The Lincoln Journal Star is counting down “150 Notable Nebraskans” to celebrate the state’s sesquicentennial, with the final 10 revealed March 1 — the date Nebraska became a state in 1867.
We began our process by soliciting reader input, grouping individuals by category: art, literature and journalism; business; science and medicine; politics; sports; film and television; and a miscellaneous category that included philosophers, activists, Natives, educators and more.
Then we gathered a five-person panel of two local historians (Journal Star columnist Jim McKee and Ed Zimmer, the city’s historic preservation planner) and three longtime Journal Star staff members (features editor Jeff Korbelik, features writer L. Kent Wolgamott and sports copy editor Julie Koch).
The group winnowed the list to 150 people, using the words “notable” and “significant” as our guides. We chose people whose influence went beyond the state’s borders, gaining them recognition in their fields.
We hope our list will enlighten, entertain and, most of all, generate conversation.
1 of 10
150. Charles Starkweather
The most infamous Nebraskan, Lincoln garbage man Starkweather killed 11 people in Southeast Nebraska and Wyoming during a two-month murder spree in 1957 and 1958. He has been the subject of movies, books and Bruce Springsteen’s “Nebraska.”
149. Swoosie Kurtz
The Omaha-born daughter of an Air Force colonel is a two-time Tony and Emmy Award winner who appears regularly on TV, including a recent six-season run on the CBS hit sitcom "Mike & Molly."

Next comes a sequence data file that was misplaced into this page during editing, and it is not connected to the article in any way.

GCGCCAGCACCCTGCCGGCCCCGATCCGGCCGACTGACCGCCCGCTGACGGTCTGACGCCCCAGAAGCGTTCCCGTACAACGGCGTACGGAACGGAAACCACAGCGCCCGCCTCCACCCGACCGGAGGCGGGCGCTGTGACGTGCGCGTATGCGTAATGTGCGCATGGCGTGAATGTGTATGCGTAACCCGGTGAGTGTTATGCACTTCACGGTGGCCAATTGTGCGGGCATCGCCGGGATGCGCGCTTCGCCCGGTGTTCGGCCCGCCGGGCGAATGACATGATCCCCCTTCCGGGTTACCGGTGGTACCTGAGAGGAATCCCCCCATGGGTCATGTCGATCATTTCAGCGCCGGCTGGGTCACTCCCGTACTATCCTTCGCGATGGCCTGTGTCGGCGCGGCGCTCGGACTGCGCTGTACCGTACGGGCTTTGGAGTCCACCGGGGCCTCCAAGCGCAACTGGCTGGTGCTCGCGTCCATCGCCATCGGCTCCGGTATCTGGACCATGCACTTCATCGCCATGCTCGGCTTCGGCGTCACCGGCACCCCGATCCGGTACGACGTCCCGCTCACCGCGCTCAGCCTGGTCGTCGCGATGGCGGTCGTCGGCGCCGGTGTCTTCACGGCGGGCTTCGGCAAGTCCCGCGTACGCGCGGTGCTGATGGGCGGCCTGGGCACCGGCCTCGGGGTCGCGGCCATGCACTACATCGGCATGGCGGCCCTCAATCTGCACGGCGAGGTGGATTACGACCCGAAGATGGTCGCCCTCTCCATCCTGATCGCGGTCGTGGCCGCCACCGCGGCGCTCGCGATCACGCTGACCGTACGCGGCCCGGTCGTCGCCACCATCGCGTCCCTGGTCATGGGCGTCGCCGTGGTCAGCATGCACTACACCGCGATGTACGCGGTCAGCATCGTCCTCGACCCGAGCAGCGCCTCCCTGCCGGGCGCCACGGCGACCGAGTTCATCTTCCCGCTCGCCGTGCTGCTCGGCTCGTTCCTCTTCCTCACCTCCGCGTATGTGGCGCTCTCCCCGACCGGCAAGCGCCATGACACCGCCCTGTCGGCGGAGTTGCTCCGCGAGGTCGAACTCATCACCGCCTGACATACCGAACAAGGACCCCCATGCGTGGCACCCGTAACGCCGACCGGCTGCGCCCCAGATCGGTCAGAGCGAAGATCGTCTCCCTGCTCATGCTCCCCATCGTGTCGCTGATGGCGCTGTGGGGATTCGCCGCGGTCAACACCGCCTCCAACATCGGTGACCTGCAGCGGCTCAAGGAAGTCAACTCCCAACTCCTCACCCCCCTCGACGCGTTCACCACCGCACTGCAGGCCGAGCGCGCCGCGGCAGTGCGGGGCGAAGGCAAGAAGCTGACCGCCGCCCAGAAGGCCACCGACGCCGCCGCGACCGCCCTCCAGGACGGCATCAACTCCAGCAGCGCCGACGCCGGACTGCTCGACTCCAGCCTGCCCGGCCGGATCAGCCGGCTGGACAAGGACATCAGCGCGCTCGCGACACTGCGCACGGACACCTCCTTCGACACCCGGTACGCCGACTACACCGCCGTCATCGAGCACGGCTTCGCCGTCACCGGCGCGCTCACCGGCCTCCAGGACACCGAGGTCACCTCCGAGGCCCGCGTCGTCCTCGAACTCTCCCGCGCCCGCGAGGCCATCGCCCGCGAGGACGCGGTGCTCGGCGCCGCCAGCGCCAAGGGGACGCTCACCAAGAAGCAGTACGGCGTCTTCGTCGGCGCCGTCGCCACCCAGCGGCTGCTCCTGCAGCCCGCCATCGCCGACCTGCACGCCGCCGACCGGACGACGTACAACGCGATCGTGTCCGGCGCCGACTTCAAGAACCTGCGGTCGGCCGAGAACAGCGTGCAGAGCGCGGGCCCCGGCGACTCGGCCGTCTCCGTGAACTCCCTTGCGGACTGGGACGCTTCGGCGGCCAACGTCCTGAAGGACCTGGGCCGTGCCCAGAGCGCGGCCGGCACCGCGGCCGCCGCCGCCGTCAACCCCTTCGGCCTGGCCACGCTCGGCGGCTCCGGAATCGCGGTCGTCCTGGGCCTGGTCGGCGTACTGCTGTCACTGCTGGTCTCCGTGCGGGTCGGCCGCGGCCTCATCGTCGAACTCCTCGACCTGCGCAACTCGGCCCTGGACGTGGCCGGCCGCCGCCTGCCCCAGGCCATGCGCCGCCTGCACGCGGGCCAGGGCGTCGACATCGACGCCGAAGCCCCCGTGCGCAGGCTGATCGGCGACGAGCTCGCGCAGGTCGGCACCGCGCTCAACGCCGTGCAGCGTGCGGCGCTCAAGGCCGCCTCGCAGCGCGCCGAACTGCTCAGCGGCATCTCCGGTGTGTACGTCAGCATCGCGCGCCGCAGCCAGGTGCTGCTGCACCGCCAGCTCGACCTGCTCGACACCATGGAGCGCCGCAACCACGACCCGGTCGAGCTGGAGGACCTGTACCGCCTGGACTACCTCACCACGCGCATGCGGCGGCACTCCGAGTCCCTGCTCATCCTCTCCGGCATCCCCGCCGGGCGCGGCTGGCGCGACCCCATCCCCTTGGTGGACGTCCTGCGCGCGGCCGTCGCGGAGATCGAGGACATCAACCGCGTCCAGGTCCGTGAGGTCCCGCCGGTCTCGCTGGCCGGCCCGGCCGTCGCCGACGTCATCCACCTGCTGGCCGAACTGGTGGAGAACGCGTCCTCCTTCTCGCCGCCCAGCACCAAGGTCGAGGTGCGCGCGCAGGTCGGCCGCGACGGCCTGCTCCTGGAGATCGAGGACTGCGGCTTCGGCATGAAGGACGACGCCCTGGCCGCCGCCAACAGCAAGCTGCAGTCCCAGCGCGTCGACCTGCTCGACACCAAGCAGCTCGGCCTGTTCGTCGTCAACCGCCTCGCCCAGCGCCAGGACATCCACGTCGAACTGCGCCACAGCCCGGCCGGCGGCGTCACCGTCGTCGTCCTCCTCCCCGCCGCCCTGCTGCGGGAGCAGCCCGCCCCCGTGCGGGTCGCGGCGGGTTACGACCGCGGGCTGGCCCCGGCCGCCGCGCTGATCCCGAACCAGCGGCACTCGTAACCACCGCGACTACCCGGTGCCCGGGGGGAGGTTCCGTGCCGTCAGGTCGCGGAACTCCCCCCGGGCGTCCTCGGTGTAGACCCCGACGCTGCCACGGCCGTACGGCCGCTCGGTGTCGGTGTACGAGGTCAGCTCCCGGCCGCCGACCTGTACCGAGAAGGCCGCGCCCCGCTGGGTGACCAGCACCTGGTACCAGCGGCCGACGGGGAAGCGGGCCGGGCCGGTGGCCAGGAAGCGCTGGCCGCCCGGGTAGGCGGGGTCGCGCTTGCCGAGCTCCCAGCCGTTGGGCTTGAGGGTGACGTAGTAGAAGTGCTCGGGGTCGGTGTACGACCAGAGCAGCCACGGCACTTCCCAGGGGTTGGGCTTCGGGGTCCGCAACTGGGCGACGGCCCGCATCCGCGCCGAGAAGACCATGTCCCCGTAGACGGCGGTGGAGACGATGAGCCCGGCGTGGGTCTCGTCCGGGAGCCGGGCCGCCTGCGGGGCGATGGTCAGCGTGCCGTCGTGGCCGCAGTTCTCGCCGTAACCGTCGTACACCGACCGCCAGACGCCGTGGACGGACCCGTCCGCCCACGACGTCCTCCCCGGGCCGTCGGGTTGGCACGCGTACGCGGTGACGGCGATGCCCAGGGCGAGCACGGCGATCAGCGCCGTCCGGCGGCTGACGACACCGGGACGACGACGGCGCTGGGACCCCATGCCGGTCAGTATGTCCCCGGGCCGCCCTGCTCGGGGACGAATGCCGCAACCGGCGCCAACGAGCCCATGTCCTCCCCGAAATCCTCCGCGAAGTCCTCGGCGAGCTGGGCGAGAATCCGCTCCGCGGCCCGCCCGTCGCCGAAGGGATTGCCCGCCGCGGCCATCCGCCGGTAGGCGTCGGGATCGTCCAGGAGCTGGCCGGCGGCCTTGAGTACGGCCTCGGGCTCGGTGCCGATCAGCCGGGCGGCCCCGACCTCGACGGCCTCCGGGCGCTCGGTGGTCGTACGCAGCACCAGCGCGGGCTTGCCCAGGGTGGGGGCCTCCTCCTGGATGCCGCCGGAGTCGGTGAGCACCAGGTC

148. Wynonie Harris
A blues shouter and R&B singer, Harris had 16 “race” and R&B hits in the ‘40s and ‘50s, notably “Good Rockin’ Tonight,” later recorded by Elvis Presley, one of those influenced by the Omaha-born forerunner of rock ‘n’ roll.
147. Mike Hill
Omaha-born Hill and his editing partner, Dan Hanley, are best known for working with director Ron Howard. Their collaboration dates back to Howard's "Night Shift" (1982) and includes a Best Film Editing Oscar for "Apollo 13" (1995).
146. Jack Van Berg
The Columbus native followed in his father's footsteps, and both are in the National Racing Hall of Fame. In 1987, he became the first thoroughbred trainer to win 5,000 races. He won the Kentucky Derby and Breeders' Cup Classic with Alysheba.
145. “Gorgeous George" Wagner
Wrestling’s first flamboyant “heel,” Butte-born Wagner grew his dyed-blond hair long, entered the ring in a sequined robe and became wrestling’s biggest drawing card when the sport hit TV in the late 1940s. He influenced Muhammad Ali, James Brown and every subsequent “heel.”
144. Buddy Miles
Miles, born in Omaha, was a fixture in late '60s/'70s rock, playing with Jimi Hendrix in the Band of Gypsies, as a member of Electric Flag, leading his own band and as the voice of the “California Raisins” TV ads.
143. Michael Forsberg
Not only are the Lincoln-born nature photographer's books found on coffee tables throughout the state (and beyond), but his photo of sandhill cranes flying near the Platte River at sunset will be used for a U.S. postage stamp celebrating Nebraska’s 150th birthday as a state.
142. Reinhold Marxhausen
A 40-year art department chair at Concordia, Nebraska (1951-91), Marxhausen painted two mosaic murals in the Nebraska State Capitol and appeared on "Late Night With David Letterman" in 1986 with his Star Dust moon rocks.
141. Victor Lewis
The Omaha-born University of Nebraska-Lincoln graduate is widely recognized as one of the world’s top jazz drummers. In his 40-year career, Lewis has played with a who’s-who of jazz, writes songs, records solo albums and teaches.